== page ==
Examples of recent rebellions/civil wars where semi-auto rifles critical to the rebels' success?

Discussion in 'General Gun Discussions' started by slinkiusmaximus, Feb 20, 2018.

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  1. Sovblocgunfan

    Sovblocgunfan Member

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    I think the “rifle behind every blade of grass” quote attributed to yamamoto (some debate about this, but I still believe he said it) is a good synopsis of what the IJA/IJN would have seen during a japanese invasion of the mainland US.
     
  2. George P

    George P Member

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    But not today, especially if they invaded the Left Coast.... ;)
     
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  3. NWPilgrim

    NWPilgrim Member

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    The flip side of the question is "would you really want to face off with govt troops WITHOUT semi-auto rifles?" Having semi autos does not mean you will be successful, but it levels the playing field a mite. The strongest deterrent is a well armed (of any sort of firearm) populace. If tens of millions of citizens/homes have firearms then any large scale oppression is going to be very costly. Even if those are bolt actions and revolvers. But if 1/3 of those are semi autos like the Garand, M1A, AR15, SR25, HK416, PTR91, FAL, SKS, AK47 style, etc then the level of difficulty to oppress goes up significantly.

    Besides a semi auto you need aircraft suppression (as the Mujahideen realized), explosives, and crew served weapons at a minimum. But starting with semi-autos would give a population a head start to defend itself.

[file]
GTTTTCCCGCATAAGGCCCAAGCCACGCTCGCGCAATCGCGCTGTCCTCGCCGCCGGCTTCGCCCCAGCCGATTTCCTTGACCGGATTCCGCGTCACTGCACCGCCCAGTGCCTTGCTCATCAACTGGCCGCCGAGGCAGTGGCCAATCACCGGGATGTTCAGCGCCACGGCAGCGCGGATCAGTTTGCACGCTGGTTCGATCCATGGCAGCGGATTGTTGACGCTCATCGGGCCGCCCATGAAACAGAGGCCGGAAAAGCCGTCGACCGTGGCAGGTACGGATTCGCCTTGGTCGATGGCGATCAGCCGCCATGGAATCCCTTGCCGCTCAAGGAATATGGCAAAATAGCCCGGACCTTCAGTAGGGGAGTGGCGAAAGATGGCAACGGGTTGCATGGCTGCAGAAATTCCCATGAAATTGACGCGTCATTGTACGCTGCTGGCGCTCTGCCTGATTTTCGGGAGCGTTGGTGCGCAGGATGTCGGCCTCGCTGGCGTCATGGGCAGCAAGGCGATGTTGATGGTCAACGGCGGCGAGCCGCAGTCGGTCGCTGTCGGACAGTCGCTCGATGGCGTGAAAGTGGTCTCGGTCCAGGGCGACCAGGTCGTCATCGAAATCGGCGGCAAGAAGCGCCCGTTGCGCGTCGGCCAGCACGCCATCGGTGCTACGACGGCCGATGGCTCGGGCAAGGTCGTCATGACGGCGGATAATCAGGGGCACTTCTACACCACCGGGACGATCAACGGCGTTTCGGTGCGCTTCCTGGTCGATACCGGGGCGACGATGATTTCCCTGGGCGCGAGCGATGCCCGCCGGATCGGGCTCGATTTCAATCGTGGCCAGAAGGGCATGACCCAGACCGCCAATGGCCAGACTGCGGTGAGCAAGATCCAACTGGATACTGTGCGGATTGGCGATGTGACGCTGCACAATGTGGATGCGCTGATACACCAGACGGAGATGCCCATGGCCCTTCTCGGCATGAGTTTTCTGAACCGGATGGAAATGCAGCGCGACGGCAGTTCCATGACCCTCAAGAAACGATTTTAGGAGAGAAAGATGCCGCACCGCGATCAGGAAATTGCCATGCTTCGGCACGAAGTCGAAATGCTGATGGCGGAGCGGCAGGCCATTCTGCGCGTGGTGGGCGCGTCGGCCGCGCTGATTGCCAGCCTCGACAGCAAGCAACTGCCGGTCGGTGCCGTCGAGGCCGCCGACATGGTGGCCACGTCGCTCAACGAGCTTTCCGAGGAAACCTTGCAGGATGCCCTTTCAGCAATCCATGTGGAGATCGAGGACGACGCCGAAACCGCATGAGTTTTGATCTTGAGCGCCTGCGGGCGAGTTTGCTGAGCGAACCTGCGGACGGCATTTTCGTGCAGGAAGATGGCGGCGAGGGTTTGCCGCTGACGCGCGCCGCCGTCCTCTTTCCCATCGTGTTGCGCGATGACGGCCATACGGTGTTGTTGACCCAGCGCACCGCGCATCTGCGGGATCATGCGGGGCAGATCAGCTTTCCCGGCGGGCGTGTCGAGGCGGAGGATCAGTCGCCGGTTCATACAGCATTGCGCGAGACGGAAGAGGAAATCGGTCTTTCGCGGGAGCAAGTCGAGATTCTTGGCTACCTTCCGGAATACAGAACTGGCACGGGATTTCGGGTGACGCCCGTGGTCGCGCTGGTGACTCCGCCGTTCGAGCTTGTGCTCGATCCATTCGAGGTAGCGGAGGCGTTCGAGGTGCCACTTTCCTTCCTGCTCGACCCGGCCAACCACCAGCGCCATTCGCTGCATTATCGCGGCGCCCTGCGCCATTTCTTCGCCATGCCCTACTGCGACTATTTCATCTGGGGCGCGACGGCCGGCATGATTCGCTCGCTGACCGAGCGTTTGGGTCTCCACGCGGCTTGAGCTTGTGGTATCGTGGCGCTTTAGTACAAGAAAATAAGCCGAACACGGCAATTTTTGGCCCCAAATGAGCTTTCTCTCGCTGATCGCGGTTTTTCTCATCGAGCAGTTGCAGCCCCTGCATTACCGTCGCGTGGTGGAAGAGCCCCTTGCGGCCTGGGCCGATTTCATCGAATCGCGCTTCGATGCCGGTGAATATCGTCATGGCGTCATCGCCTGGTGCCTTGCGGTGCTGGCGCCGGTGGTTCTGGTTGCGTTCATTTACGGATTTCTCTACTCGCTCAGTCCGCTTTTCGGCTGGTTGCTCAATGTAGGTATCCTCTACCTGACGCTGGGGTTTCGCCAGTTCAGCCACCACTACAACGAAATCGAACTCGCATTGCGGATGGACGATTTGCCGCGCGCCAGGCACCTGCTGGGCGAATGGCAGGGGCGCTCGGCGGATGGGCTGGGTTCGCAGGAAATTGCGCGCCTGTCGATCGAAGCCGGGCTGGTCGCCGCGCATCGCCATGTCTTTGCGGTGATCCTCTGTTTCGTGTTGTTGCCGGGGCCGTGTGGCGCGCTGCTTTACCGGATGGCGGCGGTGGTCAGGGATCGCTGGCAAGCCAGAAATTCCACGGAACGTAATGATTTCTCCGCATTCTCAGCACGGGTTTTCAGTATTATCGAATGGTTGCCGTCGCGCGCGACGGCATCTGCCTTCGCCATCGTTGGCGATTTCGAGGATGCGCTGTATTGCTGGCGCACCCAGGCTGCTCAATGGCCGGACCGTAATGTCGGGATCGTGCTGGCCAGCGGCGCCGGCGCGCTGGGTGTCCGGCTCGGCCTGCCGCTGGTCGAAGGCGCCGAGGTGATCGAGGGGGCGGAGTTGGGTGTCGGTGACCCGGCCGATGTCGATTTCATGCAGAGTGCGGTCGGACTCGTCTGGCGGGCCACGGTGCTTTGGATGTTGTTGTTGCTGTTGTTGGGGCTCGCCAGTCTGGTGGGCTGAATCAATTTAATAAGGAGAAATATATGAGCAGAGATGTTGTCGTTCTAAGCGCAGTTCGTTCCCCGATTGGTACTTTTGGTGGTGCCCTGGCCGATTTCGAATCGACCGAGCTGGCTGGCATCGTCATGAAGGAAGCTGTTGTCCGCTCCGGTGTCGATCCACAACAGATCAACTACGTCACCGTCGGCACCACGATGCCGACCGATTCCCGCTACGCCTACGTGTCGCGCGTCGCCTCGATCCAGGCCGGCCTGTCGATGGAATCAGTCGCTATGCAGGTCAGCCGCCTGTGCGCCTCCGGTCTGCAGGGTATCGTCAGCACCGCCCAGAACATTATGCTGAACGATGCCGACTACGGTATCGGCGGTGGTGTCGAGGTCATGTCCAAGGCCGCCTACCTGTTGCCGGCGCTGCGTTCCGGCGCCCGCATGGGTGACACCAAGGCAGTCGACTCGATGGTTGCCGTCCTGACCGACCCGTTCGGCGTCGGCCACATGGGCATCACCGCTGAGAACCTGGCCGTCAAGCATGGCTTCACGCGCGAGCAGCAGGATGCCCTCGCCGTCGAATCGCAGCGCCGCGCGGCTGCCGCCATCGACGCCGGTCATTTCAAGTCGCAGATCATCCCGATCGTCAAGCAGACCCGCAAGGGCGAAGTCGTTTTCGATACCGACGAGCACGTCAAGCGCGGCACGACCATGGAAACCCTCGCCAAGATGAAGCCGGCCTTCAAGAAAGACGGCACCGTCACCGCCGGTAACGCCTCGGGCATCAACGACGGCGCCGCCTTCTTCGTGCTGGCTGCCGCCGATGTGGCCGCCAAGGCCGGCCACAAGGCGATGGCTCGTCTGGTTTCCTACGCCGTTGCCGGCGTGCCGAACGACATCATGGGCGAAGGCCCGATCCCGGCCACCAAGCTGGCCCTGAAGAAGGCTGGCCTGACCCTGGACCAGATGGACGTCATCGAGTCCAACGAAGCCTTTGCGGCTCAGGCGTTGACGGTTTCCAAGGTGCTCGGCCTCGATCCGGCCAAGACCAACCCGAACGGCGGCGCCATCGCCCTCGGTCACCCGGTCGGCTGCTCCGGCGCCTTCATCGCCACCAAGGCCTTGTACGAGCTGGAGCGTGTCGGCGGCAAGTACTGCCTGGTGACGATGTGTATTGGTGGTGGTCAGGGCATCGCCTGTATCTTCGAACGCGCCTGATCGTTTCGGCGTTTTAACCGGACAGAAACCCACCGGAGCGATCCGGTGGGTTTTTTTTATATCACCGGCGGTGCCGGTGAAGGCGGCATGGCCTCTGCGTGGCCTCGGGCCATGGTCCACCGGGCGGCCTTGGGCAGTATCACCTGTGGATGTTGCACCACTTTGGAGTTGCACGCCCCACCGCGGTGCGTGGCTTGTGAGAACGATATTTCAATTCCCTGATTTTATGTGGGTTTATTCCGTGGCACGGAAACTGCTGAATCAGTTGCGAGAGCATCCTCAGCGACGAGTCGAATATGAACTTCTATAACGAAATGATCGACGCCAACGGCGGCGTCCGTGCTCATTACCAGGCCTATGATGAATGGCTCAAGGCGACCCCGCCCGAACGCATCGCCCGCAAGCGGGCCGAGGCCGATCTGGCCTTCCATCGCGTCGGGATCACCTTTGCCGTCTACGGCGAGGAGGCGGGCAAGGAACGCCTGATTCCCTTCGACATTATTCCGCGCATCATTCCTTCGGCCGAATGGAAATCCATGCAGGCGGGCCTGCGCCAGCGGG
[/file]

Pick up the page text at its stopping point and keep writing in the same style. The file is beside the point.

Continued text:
4. George P

    George P Member

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    who are also well organized with some form of a chain of command; otherwise you have small groups with poor intel, uncoordinated efforts against a military with every latest and greatest gizmo.
     
  5. Slamfire

    Slamfire Member

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    I would rather have artillery. And an Air Force. If I was close to water, a Navy would be helpful. The military has weapons that civilians don't have. A tyrant has to keep his military in line, in case they turn those weapons on him!
     
  6. RPZ

    RPZ Member

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    Switzerland took in refugees of all catagories. They were interned and put to work - being a small country they could not support thousands of people simply lodging there for free. All the other things Switzerland provided for various nation's were the same. Including some materials and precision products.

    The Germans didn't avoid invading Switzerland because of the Alps, that whole region including bordering Germany, France, Austria and Italy are equally mountainous.
     
  7. petrel800

    petrel800 Member

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    Afghanistan. They've bogged down the two largest superpowers in the world. While arguments could be made that politics played a role in the success or failure of those wars, they managed to drag out conflicts long enough to have the USSR and the USA to all but abandon their goals and leave.

    Given the climate of today and the mindset. You don't have to win a war anymore. You just have to make a "civilized" nation play by rules while you play by none and then drag out the conflict as long as possible. The world today doesn't have the stomach or guts to do what was done during the World Wars.
     
  8. Sistema1927

    Sistema1927 Member

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    I guess that I would like to know exactly why your friend is asking. Does he have any presuppositions, and is looking for confirmation.